He looked puzzled for a moment, and then laughed. "It's not a repair book. The librarian apparently made the same mistake and consigned it to the 'repair' book shelf. Finding it was like opening a clam and finding a pearl inside. One can not overestimate the fortuitous. But who knows this better than us— remember how we first met? You happened to drop a book as I was passing by and I picked it up and gave it to you, which led ultimately to the pleasure of my picking you up today. Only too bad we will not be riding on a motorcycle instead of a scooter."

"A scooter is good enough," she said.

Her comment pleased him; it was typical of her modesty, the quality of hers which had first attracted him to her. He took the book from where he had inserted it between the bars of the rack. "Before we head off, listen to this." He thumbed through the book. "Ah, here it is." Without clearing his throat for fear it would sound pompous in her ears, he read out loud.

In riding on a motorcycle, you are completely in contact with all that you see. You're in the scene, not just watching it as when you are inside of an automobile, and the sense of presence is overwhelming.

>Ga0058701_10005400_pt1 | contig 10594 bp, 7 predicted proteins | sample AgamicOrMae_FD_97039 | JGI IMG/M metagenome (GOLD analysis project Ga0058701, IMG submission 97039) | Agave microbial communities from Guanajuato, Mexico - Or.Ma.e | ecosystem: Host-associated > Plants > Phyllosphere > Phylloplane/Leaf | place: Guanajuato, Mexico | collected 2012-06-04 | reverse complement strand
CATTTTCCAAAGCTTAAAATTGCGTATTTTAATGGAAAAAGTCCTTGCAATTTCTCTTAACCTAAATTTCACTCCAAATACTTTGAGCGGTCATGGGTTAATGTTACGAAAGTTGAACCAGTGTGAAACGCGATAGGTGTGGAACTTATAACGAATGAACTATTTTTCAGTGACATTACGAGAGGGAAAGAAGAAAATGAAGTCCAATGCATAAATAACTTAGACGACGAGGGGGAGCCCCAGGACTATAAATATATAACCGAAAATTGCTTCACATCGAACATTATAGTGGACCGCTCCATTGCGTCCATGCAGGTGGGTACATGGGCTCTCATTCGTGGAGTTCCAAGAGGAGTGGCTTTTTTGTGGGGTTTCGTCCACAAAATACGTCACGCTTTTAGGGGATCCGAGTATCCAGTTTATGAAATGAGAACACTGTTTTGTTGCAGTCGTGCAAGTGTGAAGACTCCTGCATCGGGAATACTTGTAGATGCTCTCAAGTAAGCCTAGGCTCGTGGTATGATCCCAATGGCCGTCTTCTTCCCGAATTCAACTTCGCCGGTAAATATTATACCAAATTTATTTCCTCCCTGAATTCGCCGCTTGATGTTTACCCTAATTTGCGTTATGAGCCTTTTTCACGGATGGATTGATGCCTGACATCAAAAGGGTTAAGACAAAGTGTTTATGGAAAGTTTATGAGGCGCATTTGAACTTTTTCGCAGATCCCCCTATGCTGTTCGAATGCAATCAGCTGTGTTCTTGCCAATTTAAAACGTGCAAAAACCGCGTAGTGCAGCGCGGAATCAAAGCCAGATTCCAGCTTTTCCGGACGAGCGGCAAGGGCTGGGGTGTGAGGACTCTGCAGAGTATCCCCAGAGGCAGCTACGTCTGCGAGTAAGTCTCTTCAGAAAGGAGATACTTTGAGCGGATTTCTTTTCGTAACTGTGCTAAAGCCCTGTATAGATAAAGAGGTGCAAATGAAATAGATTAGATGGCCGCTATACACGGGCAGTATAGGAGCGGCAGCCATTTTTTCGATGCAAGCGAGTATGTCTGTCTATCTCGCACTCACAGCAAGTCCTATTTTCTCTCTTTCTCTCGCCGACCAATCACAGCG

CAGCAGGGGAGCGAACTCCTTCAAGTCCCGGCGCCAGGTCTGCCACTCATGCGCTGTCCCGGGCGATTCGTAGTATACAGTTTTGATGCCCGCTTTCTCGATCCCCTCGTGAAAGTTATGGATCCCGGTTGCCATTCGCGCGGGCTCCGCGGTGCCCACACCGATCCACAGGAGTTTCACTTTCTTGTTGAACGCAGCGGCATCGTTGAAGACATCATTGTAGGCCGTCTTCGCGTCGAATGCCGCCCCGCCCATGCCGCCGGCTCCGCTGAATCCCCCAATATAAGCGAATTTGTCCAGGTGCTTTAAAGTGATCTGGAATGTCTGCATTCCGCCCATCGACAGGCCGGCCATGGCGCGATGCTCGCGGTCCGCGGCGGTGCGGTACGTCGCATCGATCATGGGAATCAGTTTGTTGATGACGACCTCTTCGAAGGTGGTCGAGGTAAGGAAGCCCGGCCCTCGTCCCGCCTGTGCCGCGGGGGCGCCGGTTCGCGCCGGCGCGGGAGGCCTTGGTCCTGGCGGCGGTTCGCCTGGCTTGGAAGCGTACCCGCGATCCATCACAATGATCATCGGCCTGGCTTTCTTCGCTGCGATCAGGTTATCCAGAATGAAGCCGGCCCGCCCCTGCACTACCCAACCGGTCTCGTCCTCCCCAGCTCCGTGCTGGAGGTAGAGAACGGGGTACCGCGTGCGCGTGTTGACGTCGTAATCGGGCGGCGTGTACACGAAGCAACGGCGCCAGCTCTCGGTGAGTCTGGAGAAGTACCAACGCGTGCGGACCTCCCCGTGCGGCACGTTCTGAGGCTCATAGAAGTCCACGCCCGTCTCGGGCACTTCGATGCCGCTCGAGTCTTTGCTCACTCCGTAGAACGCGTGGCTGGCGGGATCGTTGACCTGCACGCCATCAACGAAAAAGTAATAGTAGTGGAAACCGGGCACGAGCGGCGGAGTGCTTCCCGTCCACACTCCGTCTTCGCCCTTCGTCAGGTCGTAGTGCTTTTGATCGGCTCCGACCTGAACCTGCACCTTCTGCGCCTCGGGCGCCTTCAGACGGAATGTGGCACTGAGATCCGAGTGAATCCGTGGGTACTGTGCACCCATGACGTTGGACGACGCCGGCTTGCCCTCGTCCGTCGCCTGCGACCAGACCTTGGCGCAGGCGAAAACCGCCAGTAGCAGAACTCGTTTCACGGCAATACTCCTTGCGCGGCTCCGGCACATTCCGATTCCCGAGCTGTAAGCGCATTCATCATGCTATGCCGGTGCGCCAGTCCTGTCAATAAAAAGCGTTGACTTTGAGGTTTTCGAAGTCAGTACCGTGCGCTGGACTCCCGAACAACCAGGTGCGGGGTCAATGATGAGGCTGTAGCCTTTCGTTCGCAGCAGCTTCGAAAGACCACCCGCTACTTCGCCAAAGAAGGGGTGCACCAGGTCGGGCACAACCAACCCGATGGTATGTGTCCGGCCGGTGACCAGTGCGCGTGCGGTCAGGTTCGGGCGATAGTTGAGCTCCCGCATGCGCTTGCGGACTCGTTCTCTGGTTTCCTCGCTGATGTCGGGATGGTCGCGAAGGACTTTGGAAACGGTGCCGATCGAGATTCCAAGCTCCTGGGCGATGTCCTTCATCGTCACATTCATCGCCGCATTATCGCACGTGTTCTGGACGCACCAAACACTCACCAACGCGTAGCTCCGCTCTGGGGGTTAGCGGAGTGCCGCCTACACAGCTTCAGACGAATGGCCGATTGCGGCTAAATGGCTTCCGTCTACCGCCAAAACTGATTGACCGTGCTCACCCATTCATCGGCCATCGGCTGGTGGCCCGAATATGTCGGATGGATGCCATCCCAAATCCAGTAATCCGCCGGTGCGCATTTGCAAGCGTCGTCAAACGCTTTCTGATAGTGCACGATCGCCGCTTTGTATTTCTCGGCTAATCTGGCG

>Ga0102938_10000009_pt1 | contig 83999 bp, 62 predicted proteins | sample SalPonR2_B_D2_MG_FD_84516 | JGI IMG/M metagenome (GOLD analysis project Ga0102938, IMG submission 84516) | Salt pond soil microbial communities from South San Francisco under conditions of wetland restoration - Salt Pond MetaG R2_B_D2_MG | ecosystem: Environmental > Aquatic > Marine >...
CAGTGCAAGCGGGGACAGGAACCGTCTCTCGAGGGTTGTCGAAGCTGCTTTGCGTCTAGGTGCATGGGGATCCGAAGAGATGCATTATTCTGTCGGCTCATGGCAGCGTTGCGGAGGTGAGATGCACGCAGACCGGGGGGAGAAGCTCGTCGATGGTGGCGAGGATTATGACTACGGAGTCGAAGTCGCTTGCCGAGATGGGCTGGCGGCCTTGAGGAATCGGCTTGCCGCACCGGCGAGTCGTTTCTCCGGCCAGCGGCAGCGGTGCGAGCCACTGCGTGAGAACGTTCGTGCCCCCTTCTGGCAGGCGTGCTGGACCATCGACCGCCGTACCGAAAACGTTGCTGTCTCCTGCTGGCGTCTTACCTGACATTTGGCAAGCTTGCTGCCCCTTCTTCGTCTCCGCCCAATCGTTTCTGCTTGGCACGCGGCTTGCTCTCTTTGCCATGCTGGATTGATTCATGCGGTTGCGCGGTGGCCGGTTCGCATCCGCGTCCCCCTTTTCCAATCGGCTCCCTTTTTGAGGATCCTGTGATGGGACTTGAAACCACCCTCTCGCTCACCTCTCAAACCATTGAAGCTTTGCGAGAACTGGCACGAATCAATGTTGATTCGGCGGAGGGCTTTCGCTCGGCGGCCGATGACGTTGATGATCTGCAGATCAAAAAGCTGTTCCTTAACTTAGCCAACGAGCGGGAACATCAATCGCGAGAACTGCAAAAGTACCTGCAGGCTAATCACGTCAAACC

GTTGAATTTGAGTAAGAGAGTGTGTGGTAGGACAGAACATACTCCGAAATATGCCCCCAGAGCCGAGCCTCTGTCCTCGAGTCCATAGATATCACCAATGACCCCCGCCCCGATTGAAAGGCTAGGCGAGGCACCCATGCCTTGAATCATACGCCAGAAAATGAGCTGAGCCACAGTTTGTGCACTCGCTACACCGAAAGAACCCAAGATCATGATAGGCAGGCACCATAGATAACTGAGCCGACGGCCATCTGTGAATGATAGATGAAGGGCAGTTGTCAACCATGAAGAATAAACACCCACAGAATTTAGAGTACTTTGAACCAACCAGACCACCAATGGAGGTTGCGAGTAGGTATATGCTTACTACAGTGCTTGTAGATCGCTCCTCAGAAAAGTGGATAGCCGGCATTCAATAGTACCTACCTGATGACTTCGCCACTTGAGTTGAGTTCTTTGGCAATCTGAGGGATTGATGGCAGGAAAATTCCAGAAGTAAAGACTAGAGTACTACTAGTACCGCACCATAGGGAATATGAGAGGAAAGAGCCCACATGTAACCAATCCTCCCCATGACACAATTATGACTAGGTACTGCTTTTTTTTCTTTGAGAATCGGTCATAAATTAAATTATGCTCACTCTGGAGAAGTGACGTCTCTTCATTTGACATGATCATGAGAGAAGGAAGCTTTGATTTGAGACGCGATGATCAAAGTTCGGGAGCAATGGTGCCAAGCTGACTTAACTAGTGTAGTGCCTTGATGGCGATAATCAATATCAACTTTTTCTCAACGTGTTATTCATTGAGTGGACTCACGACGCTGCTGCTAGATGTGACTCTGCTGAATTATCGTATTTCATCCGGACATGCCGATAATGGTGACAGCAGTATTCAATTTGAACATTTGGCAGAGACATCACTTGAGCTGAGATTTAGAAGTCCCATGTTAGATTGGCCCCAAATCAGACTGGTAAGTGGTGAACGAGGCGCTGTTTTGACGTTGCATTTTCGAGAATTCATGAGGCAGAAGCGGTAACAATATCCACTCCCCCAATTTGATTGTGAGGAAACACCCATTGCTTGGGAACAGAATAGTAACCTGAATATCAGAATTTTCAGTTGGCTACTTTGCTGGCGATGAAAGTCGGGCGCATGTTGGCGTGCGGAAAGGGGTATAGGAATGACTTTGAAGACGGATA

"The same is true of riding on a scooter," she said in order to encourage him.

"Yes, I agree. So let us remember this fact as we travel, it will add to the pleasure of our journey."
He returned the book between the bars of the rack and sat on the scooter, his legs straddling it. She sat down behind him, holding on to him tightly; her hug suffused him with a feeling of joy that she was his, that she was a part of him. And he wondered whether, if he married her as he intended to do, there would be many moments of such joy.

He started the scooter. The sound of its motor shattered the silence and sent a group of black birds resting in a nearby tree flying off to escape the roar which was not one of nature's familiar noises. The scooter headed off slowly, as if reluctant to continue its trip. After a time, he eased the scooter to a stop near a copse of trees. "Let's have a drink," he said. "It's becoming hotter." He took the vacuum bottle from its holder on the scooter's column.